Love Is A Journey Not A Destination

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Love Is A Journey Not A Destination
Relationships often seem perfect in the beginning. Then something happens. What is it that happens?

When I run across someone who expects to have a perfect relationship at all times, I feel sad for them. Life is not like that. Babies are perfect – and then they cry and mess their diapers. Relationships often seem perfect in the beginning and then something happens. What is it that happens?

Life happens. And the emotional reactions you each have to it often cause friction. For example, you’re married for a year. You couldn’t be happier and then you lose your job. You’re fine about it. A little scared maybe but you’ve watched your father bounce back from business failure a number of times and you somehow know all will be well. He, on the other hand, only feels really comfortable when he knows what the future will be. Uncertainty brings out a controlling side you never really noticed before. And the budding entrepreneur in you who kind of likes the challenge of creating something out of nothing, DOES NOT WANT TO BE CONTROLLED.

 

Well, imagine a few more years of like reactions – now experiencing the other person without stars in your eyes and 5 years down the line, you both want to walk away because your relationship is now so painful. There are so many unexpressed feelings that resistance has now turned into rejection.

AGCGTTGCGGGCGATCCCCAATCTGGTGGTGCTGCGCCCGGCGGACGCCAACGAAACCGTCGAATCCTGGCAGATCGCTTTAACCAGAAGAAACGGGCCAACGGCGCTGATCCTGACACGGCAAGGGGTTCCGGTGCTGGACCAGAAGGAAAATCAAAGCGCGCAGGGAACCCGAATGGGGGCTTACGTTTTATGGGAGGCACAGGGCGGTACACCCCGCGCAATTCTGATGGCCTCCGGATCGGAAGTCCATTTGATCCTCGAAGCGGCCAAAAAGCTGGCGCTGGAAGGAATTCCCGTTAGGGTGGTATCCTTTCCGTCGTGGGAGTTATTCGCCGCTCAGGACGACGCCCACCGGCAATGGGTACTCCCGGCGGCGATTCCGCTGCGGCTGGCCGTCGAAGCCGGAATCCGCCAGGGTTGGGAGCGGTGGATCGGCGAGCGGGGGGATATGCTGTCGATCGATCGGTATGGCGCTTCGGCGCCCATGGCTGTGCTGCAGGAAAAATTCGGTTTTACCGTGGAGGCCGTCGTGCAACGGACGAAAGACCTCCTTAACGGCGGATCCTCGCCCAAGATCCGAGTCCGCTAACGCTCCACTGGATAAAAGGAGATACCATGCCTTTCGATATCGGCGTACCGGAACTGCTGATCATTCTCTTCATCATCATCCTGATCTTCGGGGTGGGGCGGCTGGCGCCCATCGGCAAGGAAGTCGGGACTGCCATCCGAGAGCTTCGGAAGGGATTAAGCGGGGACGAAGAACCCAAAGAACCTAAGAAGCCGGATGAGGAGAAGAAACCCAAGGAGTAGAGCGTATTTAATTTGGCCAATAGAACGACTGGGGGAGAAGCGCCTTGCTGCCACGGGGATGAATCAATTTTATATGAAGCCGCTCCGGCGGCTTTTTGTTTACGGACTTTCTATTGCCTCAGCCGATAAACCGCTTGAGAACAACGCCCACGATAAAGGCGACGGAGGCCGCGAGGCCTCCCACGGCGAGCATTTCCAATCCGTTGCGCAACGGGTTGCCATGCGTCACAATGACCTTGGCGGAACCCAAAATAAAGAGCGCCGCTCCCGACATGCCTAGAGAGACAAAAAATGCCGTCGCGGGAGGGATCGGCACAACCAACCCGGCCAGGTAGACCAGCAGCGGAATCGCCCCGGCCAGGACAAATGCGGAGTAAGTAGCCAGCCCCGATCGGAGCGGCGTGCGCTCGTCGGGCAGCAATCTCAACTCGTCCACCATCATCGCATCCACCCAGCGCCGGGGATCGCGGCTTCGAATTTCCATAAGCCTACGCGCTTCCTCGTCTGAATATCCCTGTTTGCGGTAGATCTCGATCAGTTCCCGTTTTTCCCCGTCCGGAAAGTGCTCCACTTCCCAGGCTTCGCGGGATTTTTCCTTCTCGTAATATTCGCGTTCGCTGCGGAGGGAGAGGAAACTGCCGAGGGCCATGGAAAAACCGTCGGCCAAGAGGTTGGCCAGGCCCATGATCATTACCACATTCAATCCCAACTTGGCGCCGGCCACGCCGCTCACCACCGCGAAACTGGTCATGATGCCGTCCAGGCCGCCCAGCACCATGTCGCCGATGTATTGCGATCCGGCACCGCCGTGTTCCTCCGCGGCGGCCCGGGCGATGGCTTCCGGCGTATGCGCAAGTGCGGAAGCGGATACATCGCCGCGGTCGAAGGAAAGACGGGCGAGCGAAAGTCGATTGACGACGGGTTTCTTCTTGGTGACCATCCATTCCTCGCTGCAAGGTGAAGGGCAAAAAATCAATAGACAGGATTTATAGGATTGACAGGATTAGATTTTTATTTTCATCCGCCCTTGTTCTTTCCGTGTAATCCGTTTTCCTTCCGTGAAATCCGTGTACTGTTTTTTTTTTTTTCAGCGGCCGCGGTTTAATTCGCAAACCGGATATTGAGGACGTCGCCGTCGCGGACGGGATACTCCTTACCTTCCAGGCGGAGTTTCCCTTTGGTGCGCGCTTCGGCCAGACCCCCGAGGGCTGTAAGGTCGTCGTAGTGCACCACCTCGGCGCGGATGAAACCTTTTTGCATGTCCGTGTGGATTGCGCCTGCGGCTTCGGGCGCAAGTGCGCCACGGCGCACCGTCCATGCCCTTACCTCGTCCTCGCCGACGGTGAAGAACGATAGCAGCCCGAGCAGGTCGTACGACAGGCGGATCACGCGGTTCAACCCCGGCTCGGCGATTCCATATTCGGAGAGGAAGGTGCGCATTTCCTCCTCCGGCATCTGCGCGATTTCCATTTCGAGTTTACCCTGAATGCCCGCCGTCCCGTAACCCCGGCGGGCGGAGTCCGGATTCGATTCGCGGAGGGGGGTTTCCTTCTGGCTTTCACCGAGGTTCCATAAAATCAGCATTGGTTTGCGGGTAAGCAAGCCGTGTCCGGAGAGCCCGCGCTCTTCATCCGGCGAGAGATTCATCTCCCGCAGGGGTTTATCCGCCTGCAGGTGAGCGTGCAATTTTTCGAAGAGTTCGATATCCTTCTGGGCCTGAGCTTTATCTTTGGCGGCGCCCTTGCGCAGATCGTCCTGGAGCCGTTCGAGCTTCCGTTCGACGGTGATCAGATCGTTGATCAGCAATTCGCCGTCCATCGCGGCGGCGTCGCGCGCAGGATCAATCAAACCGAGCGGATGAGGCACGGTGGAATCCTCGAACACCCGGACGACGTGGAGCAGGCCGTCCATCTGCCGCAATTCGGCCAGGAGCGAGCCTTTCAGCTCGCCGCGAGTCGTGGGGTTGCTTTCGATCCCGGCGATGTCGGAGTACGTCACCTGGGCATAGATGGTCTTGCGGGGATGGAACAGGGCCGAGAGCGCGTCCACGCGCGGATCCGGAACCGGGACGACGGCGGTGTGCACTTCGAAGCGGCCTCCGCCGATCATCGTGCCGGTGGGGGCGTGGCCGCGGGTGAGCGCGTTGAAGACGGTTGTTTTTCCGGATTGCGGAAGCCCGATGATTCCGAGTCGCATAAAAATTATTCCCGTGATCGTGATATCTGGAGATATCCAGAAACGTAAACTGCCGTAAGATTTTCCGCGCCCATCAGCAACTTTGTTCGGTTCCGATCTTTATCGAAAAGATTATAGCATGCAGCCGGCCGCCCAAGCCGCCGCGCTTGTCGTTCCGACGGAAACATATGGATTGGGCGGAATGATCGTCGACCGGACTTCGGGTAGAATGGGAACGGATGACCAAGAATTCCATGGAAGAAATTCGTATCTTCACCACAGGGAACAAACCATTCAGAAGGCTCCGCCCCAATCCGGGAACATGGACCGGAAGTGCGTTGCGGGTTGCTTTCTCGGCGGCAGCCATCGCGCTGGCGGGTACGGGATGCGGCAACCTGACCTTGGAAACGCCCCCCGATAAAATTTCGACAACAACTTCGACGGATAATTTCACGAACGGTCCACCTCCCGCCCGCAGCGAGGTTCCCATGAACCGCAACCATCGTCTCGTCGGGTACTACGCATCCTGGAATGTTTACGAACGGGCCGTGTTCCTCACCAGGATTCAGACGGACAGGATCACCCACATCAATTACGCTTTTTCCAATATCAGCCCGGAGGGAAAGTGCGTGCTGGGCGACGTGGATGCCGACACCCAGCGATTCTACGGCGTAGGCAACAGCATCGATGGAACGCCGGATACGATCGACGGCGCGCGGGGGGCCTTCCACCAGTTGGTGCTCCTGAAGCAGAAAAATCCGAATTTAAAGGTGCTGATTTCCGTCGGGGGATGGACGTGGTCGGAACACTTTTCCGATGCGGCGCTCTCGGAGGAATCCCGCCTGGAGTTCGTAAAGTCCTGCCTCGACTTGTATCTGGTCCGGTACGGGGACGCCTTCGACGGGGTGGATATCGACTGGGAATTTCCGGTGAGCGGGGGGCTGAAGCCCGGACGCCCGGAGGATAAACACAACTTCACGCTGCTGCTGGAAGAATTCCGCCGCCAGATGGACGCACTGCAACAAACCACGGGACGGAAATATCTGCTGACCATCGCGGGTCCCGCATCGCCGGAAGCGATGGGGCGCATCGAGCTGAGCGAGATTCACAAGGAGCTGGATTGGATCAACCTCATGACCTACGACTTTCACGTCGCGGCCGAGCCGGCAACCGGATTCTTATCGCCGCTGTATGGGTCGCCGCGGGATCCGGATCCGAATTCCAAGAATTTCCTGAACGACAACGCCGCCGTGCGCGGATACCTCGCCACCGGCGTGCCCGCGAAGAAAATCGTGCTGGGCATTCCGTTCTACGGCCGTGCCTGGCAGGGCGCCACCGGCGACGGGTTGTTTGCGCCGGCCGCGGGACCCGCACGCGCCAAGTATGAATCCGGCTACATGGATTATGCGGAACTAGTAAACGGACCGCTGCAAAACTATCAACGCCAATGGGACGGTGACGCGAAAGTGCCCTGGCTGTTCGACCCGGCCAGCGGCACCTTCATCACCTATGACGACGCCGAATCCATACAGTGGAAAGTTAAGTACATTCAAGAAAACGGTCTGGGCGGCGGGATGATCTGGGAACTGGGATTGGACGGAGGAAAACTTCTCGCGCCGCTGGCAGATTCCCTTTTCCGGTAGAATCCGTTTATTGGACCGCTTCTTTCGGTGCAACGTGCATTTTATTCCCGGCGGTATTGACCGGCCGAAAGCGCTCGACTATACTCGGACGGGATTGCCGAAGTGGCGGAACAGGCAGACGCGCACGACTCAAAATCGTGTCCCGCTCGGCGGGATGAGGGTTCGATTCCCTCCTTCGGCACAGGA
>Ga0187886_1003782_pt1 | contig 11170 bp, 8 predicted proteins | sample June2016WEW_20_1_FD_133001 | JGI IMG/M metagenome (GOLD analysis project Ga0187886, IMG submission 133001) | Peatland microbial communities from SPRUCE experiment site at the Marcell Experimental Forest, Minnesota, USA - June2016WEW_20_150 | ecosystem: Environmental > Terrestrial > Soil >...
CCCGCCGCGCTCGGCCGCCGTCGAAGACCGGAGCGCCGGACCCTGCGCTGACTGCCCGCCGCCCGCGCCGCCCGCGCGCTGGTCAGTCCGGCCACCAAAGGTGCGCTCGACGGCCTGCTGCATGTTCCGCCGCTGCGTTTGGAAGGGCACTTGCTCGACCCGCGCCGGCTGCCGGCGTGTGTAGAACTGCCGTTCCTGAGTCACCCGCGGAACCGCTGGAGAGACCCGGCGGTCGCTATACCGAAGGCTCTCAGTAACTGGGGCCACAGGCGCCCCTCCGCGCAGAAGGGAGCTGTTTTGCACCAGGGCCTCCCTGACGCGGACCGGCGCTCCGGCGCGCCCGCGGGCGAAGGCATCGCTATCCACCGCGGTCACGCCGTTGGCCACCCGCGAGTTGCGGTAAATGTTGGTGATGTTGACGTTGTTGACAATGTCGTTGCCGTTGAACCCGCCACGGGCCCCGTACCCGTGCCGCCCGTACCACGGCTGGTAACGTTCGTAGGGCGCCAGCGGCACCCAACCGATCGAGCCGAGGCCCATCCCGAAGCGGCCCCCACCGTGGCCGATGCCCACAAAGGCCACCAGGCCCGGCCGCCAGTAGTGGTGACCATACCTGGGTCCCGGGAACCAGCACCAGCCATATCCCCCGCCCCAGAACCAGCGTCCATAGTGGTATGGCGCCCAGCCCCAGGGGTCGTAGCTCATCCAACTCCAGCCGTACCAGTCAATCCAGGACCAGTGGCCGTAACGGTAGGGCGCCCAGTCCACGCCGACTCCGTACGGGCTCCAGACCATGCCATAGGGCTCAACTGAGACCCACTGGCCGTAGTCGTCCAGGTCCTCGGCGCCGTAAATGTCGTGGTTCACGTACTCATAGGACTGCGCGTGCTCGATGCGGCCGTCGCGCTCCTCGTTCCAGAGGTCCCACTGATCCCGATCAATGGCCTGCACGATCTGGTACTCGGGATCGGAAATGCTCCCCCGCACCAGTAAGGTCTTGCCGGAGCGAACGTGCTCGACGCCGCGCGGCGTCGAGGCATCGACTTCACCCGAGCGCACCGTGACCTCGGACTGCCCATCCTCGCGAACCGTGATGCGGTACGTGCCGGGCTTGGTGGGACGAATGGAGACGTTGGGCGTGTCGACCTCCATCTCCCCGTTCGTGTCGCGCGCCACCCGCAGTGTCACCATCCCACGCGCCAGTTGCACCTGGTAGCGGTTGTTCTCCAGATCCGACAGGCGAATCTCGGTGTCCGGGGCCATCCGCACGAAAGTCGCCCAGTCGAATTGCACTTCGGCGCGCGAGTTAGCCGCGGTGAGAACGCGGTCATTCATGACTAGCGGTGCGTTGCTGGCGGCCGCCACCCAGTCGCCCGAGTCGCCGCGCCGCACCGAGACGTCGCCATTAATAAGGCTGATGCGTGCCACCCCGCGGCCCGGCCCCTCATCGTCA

Is there a different way? What if you both decided to use your relationship as a personal growth or personal development journey? You know, like what you might see on Oprah.
Picture the same scene as above, only now you and he have agreed that you are both committed to the relationship journey. Also, you both know that on the relationship journey there will be bumps on the road, detours and maybe some things like that last driver who gave you the finger when he didn’t like what you did. But you have agreed to be committed to the success of this journey knowing all that.

Semantics? I think not.

I entered my first marriage with the traditional lack of awareness. I was supposed to be married, so I was. I didn’t really know myself, so my relationship was mostly reaction. I reacted to him. He reacted to me. It was a mess.

Then I went on a journey similar to the one you are probably on if you are reading this. I went on a journey to find myself and I met a man who was on a similar journey. In 1986 we decided to journey together. We were married.

We do look at life as a journey and our relationship is a major part of that. Here are some of the things we’ve learned along the way:

1. We learned that we had to walk a kind of joyful tightrope between putting ourselves first and putting each other first. What a learning! How can I put myself first, my needs and at the same time have one eye noticing if he needs me a little bit more than usual at this particular time? How can I not overdo either way? Too much attention on me to the exclusion of him; or too much attention on him to the exclusion of me. A joyful tightrope.

2. We learned that instead of committing to each other, we needed to commit to the power of the relationship. We all have bad times and jerky days or even weeks. So when he’s like that, do I want to be committed to him? But if my commitment is to the power of the relationship, I can get outside the current situation and remember that it’s usually great.

 
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